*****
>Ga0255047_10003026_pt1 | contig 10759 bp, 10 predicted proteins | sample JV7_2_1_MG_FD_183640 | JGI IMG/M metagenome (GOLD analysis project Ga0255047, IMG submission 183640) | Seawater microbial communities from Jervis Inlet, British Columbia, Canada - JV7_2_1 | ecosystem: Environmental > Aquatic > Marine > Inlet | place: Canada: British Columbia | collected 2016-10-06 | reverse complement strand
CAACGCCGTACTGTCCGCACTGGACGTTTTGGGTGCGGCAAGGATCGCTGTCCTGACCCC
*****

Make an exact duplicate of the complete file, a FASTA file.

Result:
>Ga0255047_10003026_pt1 | contig 10759 bp, 10 predicted proteins | sample JV7_2_1_MG_FD_183640 | JGI IMG/M metagenome (GOLD analysis project Ga0255047, IMG submission 183640) | Seawater microbial communities from Jervis Inlet, British Columbia, Canada - JV7_2_1 | ecosystem: Environmental > Aquatic > Marine > Inlet | place: Canada: British Columbia | collected 2016-10-06 | reverse complement strand
CAACGCCGTACTGTCCGCACTGGACGTTTTGGGTGCGGCAAGGATCGCTGTCCTGACCCC